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Clip #: TFA-68A
Library: TFA Network
R.M.S. Queen Elizabeth ocean liner registration certificate Southhampton England, Isle of Wight tugboat various shots of boat, gangplank taking on pilot and customs officers from tugboat smoke coming out of funnel bags of mail and telegrams, pilot Smith map of channel bridge with steering wheel more tugs with smoke coming into harbor puling alongside dock man turns valve engine room cranes on dock men hauling dock lines rope on dock cleats engine room telegraph customs man at desk disembarking bank on ship post office telephone operators stewards with bags suitcases cargo unloading in nets train to London leaves platform locomotive crew lines up for shore leave to get paychecks man hall of ship great lounge painting ship painters on scaffolds washing windows and scrubbing decks officers and crew inspection with lifejackets lifeboat practice filling tanks with fuel oil and water loading food and supplies chef reviewing menus with chief steward ships library projection booth with screening room ships gardener with flowers staterooms with beds train pulling into station with new passengers checking tickets staff onto ship kids in nursery baby in crib radio officer transmitter room telegraph orchestra bartender with cocktail shaker people at bar Captain Ford puts on hat abd goes to bridge engine room smokestack blowing horns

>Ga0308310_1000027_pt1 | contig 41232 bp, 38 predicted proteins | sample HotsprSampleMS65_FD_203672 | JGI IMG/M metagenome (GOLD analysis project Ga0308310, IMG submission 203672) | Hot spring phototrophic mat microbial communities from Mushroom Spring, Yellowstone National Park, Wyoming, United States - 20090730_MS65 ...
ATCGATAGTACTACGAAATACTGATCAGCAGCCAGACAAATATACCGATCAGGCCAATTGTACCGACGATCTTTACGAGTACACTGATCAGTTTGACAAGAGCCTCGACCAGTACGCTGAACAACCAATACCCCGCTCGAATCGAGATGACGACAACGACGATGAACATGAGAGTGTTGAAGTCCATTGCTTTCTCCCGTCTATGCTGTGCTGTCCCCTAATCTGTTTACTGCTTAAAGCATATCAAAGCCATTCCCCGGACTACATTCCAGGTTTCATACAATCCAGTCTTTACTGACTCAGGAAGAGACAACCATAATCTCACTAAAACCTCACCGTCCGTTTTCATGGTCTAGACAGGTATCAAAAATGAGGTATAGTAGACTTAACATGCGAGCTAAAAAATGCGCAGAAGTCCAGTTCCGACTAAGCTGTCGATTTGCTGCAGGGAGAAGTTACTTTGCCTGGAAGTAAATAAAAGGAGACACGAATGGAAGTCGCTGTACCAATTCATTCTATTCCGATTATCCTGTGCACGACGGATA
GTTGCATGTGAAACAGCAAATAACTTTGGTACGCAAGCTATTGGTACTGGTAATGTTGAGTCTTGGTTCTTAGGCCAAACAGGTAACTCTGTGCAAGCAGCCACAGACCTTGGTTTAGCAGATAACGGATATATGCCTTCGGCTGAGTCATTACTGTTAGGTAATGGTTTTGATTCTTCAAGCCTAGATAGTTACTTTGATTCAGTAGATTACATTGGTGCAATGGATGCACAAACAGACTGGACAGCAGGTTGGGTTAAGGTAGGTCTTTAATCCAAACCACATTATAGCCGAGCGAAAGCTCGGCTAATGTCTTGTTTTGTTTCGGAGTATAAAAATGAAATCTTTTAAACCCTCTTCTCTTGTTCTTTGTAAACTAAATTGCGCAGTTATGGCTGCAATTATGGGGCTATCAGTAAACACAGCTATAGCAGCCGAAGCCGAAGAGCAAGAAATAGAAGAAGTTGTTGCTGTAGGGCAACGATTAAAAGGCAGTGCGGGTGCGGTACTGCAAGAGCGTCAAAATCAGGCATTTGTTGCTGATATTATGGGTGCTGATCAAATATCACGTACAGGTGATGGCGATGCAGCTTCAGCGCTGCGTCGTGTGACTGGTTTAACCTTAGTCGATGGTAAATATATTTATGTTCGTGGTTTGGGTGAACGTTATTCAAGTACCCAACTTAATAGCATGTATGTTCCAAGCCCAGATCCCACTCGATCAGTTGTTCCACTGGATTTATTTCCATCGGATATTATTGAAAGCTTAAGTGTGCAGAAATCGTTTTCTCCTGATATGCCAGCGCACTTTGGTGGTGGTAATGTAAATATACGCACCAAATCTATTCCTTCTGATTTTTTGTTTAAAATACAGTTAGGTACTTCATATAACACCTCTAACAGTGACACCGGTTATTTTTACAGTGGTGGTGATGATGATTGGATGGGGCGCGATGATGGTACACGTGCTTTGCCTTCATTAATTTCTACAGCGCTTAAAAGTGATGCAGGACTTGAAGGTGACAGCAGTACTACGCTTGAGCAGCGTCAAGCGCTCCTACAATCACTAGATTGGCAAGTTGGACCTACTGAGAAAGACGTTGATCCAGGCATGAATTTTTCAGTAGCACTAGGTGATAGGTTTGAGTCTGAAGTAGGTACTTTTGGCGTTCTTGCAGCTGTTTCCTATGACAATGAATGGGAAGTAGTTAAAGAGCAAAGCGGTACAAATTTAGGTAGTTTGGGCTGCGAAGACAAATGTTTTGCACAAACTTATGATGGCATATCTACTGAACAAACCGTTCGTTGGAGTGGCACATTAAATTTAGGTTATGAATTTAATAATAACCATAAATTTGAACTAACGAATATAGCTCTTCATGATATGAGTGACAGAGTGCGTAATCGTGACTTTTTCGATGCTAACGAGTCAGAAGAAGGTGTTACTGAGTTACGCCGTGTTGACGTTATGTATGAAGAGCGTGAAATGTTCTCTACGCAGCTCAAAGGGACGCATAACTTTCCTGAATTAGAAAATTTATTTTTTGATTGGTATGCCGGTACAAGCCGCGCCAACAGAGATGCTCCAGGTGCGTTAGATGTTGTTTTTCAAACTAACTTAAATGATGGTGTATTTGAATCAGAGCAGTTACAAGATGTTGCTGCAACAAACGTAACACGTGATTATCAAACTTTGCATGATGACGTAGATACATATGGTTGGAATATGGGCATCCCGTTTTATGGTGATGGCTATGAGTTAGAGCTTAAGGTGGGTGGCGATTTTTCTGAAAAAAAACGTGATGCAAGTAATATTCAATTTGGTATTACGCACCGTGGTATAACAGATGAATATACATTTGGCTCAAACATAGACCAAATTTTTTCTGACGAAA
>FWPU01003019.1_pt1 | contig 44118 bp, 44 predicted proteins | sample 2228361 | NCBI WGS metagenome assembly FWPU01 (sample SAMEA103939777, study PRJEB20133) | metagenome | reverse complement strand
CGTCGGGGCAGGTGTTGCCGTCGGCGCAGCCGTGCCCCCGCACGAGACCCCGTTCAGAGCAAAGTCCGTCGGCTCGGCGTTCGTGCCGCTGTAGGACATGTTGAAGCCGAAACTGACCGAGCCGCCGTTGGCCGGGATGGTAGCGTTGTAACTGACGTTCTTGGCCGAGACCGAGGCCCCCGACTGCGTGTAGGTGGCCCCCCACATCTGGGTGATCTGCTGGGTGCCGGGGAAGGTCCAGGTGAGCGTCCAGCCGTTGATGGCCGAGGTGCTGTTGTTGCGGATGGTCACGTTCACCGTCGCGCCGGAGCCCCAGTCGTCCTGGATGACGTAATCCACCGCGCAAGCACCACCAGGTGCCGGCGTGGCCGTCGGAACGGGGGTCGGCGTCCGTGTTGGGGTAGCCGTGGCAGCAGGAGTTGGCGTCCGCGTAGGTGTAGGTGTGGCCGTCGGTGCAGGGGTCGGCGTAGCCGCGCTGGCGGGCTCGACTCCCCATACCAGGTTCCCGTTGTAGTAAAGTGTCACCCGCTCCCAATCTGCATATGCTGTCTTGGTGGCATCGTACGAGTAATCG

gangplank moves away tugboat pushes liner
RMS Queen Elizabeth was an ocean liner which sailed the Atlantic Ocean for Cunard Line (then the Cunard White Star Line) and contracted to carry Royal Mail. At the time of construction in the 1930s, she was known as Hull 552 by John Brown and Company in Clydebank, Scotland. Named in honour of Queen Elizabeth (who was Queen Consort at the time of her launch in 1938), she was the largest passenger liner ever built–-a record that was not exceeded for fifty-six years. She was a slightly larger ship with an improved design over her running mate, the Queen Mary. She first entered service as a troopship in the Second World War, and it was not until later that she served in her intended role as an ocean liner until her retirement in 1968. Together with the Queen Mary, the Queen Elizabeth maintained a two-ship weekly transatlantic service from Southampton to Cherbourg to New York for over twenty years. Following a fire, she was scrapped in Hong Kong in 1975.
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